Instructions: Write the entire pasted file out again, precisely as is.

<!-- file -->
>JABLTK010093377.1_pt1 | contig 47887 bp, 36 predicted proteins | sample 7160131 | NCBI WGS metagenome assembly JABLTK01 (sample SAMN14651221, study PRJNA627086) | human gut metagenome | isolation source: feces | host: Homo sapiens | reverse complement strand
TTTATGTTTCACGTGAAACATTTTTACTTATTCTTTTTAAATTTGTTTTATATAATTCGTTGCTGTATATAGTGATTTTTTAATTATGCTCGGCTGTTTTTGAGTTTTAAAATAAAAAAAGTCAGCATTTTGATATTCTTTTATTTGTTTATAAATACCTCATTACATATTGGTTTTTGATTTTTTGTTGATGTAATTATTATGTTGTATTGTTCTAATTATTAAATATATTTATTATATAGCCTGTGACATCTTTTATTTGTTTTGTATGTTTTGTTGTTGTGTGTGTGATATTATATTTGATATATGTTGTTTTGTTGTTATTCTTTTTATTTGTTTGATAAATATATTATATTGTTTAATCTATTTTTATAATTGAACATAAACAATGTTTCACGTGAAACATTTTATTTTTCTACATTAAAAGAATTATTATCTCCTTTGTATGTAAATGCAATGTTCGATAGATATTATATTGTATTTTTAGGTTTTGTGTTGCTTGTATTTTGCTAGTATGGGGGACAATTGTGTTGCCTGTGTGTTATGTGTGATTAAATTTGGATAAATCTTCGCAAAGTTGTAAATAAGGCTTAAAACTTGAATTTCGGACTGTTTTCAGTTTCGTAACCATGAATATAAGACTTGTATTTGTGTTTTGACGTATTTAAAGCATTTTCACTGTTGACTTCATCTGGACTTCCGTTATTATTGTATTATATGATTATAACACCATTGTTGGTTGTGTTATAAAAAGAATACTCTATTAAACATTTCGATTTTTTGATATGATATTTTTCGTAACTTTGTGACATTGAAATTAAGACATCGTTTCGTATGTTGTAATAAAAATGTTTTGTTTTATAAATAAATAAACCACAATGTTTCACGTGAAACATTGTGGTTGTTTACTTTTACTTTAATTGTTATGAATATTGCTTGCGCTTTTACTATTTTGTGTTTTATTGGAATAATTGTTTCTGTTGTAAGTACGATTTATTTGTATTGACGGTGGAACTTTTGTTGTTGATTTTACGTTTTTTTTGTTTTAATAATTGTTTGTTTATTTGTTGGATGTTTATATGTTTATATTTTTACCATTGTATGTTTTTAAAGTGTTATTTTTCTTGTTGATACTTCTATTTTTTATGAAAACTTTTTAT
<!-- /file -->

>JABLTK010093377.1_pt1 | contig 47887 bp, 36 predicted proteins | sample 7160131 | NCBI WGS metagenome assembly JABLTK01 (sample SAMN14651221, study PRJNA627086) | human gut metagenome | isolation source: feces | host: Homo sapiens | reverse complement strand
TTTATGTTTCACGTGAAACATTTTTACTTATTCTTTTTAAATTTGTTTTATATAATTCGTTGCTGTATATAGTGATTTTTTAATTATGCTCGGCTGTTTTTGAGTTTTAAAATAAAAAAAGTCAGCATTTTGATATTCTTTTATTTGTTTATAAATACCTCATTACATATTGGTTTTTGATTTTTTGTTGATGTAATTATTATGTTGTATTGTTCTAATTATTAAATATATTTATTATATAGCCTGTGACATCTTTTATTTGTTTTGTATGTTTTGTTGTTGTGTGTGTGATATTATATTTGATATATGTTGTTTTGTTGTTATTCTTTTTATTTGTTTGATAAATATATTATATTGTTTAATCTATTTTTATAATTGAACATAAACAATGTTTCACGTGAAACATTTTATTTTTCTACATTAAAAGAATTATTATCTCCTTTGTATGTAAATGCAATGTTCGATAGATATTATATTGTATTTTTAGGTTTTGTGTTGCTTGTATTTTGCTAGTATGGGGGACAATTGTGTTGCCTGTGTGTTATGTGTGATTAAATTTGGATAAATCTTCGCAAAGTTGTAAATAAGGCTTAAAACTTGAATTTCGGACTGTTTTCAGTTTCGTAACCATGAATATAAGACTTGTATTTGTGTTTTGACGTATTTAAAGCATTTTCACTGTTGACTTCATCTGGACTTCCGTTATTATTGTATTATATGATTATAACACCATTGTTGGTTGTGTTATAAAAAGAATACTCTATTAAACATTTCGATTTTTTGATATGATATTTTTCGTAACTTTGTGACATTGAAATTAAGACATCGTTTCGTATGTTGTAATAAAAATGTTTTGTTTTATAAATAAATAAACCACAATGTTTCACGTGAAACATTGTGGTTGTTTACTTTTACTTTAATTGTTATGAATATTGCTTGCGCTTTTACTATTTTGTGTTTTATTGGAATAATTGTTTCTGTTGTAAGTACGATTTATTTGTATTGACGGTGGAACTTTTGTTGTTGATTTTACGTTTTTTTTGTTTTAATAATTGTTTGTTTATTTGTTGGATGTTTATATGTTTATATTTTTACCATTGTATGTTTTTAAAGTGTTATTTTTCTTGTTGATACTTCTATTTTTTATGAAAACTTTTTAT